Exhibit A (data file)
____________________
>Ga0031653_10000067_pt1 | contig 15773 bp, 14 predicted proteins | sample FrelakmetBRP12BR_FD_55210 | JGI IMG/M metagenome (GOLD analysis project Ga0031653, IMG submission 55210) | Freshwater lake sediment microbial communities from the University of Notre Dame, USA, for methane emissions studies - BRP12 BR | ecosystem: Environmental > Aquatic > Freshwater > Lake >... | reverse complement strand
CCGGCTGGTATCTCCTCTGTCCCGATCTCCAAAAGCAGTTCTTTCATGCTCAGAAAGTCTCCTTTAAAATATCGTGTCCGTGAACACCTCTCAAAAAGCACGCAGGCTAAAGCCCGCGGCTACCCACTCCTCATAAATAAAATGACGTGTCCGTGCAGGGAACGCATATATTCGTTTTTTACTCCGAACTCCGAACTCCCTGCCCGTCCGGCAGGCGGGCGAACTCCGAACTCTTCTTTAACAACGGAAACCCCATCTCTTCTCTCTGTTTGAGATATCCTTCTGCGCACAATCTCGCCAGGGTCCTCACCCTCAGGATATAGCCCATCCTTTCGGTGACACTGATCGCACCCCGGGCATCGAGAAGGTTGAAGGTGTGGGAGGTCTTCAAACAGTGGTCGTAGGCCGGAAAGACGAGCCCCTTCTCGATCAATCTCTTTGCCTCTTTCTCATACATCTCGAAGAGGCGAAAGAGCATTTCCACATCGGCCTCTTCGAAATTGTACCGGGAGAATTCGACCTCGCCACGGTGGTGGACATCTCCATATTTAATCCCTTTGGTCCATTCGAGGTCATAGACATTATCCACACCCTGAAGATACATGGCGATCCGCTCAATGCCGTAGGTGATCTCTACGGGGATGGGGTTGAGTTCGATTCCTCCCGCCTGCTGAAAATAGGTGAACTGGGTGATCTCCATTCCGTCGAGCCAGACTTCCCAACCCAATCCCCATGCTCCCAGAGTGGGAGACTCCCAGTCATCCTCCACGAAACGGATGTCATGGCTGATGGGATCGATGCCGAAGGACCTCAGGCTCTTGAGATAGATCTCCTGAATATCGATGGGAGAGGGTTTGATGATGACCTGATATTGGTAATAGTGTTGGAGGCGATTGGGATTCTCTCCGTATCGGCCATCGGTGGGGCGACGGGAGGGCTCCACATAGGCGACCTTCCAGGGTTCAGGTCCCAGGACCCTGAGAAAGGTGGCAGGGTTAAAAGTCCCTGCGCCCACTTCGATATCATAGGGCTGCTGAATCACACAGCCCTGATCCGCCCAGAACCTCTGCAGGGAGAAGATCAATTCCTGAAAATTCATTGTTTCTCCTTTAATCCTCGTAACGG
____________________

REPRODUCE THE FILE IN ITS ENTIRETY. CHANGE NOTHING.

>Ga0031653_10000067_pt1 | contig 15773 bp, 14 predicted proteins | sample FrelakmetBRP12BR_FD_55210 | JGI IMG/M metagenome (GOLD analysis project Ga0031653, IMG submission 55210) | Freshwater lake sediment microbial communities from the University of Notre Dame, USA, for methane emissions studies - BRP12 BR | ecosystem: Environmental > Aquatic > Freshwater > Lake >... | reverse complement strand
CCGGCTGGTATCTCCTCTGTCCCGATCTCCAAAAGCAGTTCTTTCATGCTCAGAAAGTCTCCTTTAAAATATCGTGTCCGTGAACACCTCTCAAAAAGCACGCAGGCTAAAGCCCGCGGCTACCCACTCCTCATAAATAAAATGACGTGTCCGTGCAGGGAACGCATATATTCGTTTTTTACTCCGAACTCCGAACTCCCTGCCCGTCCGGCAGGCGGGCGAACTCCGAACTCTTCTTTAACAACGGAAACCCCATCTCTTCTCTCTGTTTGAGATATCCTTCTGCGCACAATCTCGCCAGGGTCCTCACCCTCAGGATATAGCCCATCCTTTCGGTGACACTGATCGCACCCCGGGCATCGAGAAGGTTGAAGGTGTGGGAGGTCTTCAAACAGTGGTCGTAGGCCGGAAAGACGAGCCCCTTCTCGATCAATCTCTTTGCCTCTTTCTCATACATCTCGAAGAGGCGAAAGAGCATTTCCACATCGGCCTCTTCGAAATTGTACCGGGAGAATTCGACCTCGCCACGGTGGTGGACATCTCCATATTTAATCCCTTTGGTCCATTCGAGGTCATAGACATTATCCACACCCTGAAGATACATGGCGATCCGCTCAATGCCGTAGGTGATCTCTACGGGGATGGGGTTGAGTTCGATTCCTCCCGCCTGCTGAAAATAGGTGAACTGGGTGATCTCCATTCCGTCGAGCCAGACTTCCCAACCCAATCCCCATGCTCCCAGAGTGGGAGACTCCCAGTCATCCTCCACGAAACGGATGTCATGGCTGATGGGATCGATGCCGAAGGACCTCAGGCTCTTGAGATAGATCTCCTGAATATCGATGGGAGAGGGTTTGATGATGACCTGATATTGGTAATAGTGTTGGAGGCGATTGGGATTCTCTCCGTATCGGCCATCGGTGGGGCGACGGGAGGGCTCCACATAGGCGACCTTCCAGGGTTCAGGTCCCAGGACCCTGAGAAAGGTGGCAGGGTTAAAAGTCCCTGCGCCCACTTCGATATCATAGGGCTGCTGAATCACACAGCCCTGATCCGCCCAGAACCTCTGCAGGGAGAAGATCAATTCCTGAAAATTCATTGTTTCTCCTTTAATCCTCGTAACGG